Victory Bell showdown comes early: Duke, UNC renew rivalry

Here’s how either Duke or UNC could come out on top Saturday

Duke linebacker Kevin Gehsmann rings the Victory Bell following the Blue Devils’ 28-27 win against North Carolina in 2016 (Christine T. Nguyen /North State Journal file photo)

CHAPEL HILL/DURHAM — Though not as publicized as the basketball rivalry between the neighboring schools, the football version of the battle between North Carolina and Duke is no less intense or meaningful to the players and fans on both sides.

This year’s matchup at Kenan Stadium on Saturday promises to be even more intriguing than usual since it’s being played earlier than any of the previous 103 games between the 3-0 Blue Devils and 1-2 Tar Heels.

UNC leads the all-time series 61-38-4, but Duke has won three of the last five — including last year’s 28-27 win in Durham. So for whom will the Victory Bell toll this time around? Staff writers Brett Friedlander and Shawn Krest break it down.

Why Duke will win

The Blue Devils can pressure the quarterback. Duke’s young defensive line has 12.5 tackles for loss and six sacks. Blitzing linebackers and secondary add another 11.5 TFL and five sacks. With UNC’s injury-ravaged offensive line, look for Duke to make a home in Carolina’s backfield.

Also, don’t forget Chazz Surratt was originally a Duke commit, so coach David Cutcliffe is very familiar with Carolina’s (likely) starting quarterback. Duke opponents are averaging just 1.8 yards per rush this season, so UNC’s young tailbacks could find the going tough as well.

Duke at North Carolina
Kenan Memorial Stadium, Chapel Hill  |  Saturday, 3:30 p.m.  |  ESPNU

On the other side, Daniel Jones is a year more experienced than the quarterback that led Duke back from a 14-point deficit against Carolina last year. He’s far more comfortable attacking deep than last year. Seven different Blue Devils have caught passes of 20 yards or longer, and three have caught 40-yarders.

Jones is made more dangerous by Duke’s balanced offensive attack — the Blue Devils are averaging 241 yards on the ground and 257 through the air this season. Shaun Wilson, Brittain Brown and Jones himself, when he calls his own number, give the Blue Devils three big-play threats on the ground to go with T.J. Rahming, Johnathan Lloyd and Aaron Young through the air.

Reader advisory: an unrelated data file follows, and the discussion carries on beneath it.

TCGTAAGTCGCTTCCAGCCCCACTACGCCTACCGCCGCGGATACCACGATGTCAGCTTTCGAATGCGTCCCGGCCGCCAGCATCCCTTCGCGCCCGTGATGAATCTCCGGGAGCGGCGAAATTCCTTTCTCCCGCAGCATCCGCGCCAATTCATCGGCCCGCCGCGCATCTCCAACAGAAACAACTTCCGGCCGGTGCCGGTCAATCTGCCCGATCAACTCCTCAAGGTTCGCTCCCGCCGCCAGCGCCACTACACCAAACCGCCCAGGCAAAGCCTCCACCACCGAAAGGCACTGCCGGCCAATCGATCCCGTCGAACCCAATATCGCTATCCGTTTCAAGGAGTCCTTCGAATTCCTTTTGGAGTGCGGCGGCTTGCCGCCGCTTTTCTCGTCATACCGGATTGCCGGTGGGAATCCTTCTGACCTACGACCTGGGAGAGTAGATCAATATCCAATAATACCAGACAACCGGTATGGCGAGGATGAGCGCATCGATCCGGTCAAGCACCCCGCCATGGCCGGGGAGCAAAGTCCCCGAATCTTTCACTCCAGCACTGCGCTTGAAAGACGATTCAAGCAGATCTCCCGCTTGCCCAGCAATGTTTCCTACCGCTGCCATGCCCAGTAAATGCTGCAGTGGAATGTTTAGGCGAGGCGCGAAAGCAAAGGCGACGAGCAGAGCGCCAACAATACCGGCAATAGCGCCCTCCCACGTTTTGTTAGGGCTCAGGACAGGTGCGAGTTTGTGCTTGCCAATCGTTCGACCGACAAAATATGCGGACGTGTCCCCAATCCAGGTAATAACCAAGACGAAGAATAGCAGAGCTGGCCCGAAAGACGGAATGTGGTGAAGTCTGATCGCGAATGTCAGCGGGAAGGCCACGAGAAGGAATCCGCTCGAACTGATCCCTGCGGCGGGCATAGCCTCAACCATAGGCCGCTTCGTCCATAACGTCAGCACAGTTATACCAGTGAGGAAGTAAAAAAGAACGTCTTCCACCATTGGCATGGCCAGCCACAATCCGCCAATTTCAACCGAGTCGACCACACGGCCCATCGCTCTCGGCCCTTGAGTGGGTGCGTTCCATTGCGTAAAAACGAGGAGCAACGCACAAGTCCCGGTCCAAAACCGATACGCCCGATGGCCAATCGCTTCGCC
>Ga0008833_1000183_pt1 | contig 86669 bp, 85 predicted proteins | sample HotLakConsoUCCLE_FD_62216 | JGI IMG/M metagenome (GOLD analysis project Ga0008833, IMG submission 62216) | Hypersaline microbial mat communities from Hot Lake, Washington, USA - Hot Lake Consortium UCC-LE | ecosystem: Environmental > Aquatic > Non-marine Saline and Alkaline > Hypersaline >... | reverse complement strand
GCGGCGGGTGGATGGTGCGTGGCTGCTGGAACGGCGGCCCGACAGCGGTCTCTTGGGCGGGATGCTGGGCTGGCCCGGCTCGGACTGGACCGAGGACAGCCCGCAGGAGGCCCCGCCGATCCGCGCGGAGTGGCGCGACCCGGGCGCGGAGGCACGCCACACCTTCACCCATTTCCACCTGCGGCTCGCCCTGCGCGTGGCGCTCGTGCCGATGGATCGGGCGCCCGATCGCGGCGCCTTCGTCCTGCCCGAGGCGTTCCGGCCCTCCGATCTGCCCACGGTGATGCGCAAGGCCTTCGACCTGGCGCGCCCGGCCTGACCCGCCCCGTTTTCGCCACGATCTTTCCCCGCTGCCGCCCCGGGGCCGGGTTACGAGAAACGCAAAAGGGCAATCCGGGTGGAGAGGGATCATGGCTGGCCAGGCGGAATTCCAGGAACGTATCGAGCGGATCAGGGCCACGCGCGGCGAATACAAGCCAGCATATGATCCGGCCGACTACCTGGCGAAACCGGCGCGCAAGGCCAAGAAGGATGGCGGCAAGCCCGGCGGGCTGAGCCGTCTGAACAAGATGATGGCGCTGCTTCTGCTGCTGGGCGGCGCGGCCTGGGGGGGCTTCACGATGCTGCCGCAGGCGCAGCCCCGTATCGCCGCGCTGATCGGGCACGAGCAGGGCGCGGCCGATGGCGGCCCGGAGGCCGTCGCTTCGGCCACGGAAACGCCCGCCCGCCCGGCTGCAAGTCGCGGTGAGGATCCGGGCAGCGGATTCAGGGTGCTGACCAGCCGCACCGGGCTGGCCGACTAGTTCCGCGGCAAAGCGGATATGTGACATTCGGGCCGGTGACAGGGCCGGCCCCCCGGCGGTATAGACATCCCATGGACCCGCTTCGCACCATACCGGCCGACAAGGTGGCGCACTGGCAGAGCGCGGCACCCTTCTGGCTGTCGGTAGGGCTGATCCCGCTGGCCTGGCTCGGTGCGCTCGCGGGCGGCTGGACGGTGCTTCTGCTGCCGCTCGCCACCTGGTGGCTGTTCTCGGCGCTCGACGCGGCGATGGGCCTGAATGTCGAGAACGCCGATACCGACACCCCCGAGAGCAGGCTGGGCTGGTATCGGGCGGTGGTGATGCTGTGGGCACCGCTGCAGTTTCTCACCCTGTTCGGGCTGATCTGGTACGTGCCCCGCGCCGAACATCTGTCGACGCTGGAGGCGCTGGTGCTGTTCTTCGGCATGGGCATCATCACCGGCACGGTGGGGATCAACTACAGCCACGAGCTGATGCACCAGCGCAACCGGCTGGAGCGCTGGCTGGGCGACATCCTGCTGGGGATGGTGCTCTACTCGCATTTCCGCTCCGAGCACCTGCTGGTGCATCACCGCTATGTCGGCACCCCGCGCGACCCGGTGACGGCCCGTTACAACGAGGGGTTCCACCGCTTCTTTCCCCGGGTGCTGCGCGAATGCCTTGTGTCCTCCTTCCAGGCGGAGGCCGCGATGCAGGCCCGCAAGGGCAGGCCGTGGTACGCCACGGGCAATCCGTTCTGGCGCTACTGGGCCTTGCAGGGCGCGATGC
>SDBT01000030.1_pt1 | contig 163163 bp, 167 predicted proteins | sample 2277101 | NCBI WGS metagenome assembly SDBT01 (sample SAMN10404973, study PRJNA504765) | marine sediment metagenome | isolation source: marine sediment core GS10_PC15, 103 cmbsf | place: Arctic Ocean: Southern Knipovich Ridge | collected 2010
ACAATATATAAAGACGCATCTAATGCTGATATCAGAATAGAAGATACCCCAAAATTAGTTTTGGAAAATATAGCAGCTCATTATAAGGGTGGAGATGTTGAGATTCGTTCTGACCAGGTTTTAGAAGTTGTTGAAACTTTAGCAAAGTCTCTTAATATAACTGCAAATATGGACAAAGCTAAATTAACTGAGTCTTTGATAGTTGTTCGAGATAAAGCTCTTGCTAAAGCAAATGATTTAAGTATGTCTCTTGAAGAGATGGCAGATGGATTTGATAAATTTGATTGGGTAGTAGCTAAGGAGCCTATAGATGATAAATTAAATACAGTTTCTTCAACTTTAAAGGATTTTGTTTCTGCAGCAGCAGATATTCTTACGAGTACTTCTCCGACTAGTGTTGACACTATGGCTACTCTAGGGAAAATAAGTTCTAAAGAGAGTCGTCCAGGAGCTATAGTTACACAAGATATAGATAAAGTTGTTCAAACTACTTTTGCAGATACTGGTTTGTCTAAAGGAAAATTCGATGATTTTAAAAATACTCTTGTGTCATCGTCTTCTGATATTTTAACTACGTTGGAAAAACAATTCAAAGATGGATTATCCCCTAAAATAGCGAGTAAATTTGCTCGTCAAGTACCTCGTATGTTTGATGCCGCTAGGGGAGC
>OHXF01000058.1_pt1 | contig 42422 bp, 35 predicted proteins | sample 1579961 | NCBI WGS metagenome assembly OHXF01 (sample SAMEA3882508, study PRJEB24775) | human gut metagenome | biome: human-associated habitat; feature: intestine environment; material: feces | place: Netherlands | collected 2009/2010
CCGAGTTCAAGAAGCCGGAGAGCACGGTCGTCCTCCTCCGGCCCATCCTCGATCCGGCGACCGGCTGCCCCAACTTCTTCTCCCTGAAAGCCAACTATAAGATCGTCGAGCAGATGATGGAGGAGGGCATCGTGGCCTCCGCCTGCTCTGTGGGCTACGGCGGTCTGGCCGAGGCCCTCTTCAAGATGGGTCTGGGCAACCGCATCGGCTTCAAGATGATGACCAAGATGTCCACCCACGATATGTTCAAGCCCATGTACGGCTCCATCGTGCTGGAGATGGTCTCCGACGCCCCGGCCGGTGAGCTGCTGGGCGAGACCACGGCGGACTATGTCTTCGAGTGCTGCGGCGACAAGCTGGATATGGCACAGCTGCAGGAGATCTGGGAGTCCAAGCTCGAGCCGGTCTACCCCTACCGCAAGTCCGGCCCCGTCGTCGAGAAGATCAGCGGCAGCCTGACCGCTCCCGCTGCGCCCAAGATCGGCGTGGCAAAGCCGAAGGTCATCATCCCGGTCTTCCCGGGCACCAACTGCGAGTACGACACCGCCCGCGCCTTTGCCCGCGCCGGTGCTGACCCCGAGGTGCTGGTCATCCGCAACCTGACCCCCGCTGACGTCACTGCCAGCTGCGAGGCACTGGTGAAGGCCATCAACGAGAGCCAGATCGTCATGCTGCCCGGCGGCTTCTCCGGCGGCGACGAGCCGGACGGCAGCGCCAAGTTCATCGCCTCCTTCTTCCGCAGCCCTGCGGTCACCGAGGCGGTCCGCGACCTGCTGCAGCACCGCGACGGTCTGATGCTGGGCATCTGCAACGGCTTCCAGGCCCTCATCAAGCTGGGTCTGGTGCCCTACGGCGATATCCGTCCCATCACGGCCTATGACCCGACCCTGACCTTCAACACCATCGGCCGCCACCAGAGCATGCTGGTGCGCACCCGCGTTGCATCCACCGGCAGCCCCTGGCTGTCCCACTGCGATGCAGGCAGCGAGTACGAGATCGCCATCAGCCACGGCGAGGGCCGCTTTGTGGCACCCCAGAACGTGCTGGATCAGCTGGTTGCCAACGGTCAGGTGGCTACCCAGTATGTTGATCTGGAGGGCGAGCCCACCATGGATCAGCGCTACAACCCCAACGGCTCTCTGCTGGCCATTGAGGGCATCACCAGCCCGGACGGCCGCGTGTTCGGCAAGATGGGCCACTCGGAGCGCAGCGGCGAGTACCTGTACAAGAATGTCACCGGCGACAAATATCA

Finally, Duke is controlling the ball for more than 37 minutes per game this year. With its quick-strike offense, UNC doesn’t care about time of possession, but if it misfires on a possession, it’ll likely be awhile before the Heels see the ball again.

Why UNC will win

Duke’s propensity for pressuring the quarterback would figure to give it an advantage, especially with three starters on the Tar Heels’ offensive line either out or slowed by injuries. But that aggressiveness could actually work in UNC’s favor thanks to the running ability and improvisation skills of quarterback Chazz Surratt.

The redshirt freshman has rushed for 94 yards in his first three college games while also completing nearly 70 percent of his passes. He also has a personal stake in the outcome, having originally committed to play for the Blue Devils before flipping to the other side of the rivalry.

Despite having to replace virtually all of its playmakers on offense, UNC is still averaging 39.3 points per game this season. And while its defense hasn’t distinguished itself thus far, the one thing it has been able to do is force and take advantage of turnovers.

The Tar Heels have turned their five takeaways into 28 points thus far this year. Conversely, they have yet to allow the opposition to score as a direct result of their four giveaways.

Another potential gamebreaker tipping in UNC’s favor is special teams.

Thanks to the prowess of Anthony Ratliff-Williams and Austin Proehl, UNC ranks second in the ACC in kickoff return yardage and fifth in punt returns. Ratliff-Williams has already brought back one kickoff for a 96-yard touchdown and has come close to breaking others.

While both return men have done a good job of giving their offense good field position from which to work, Australian punter Tom Sheldon has become the Tar Heels’ best friend in pinning the opposition back with rugby-style kicks that are rarely returned.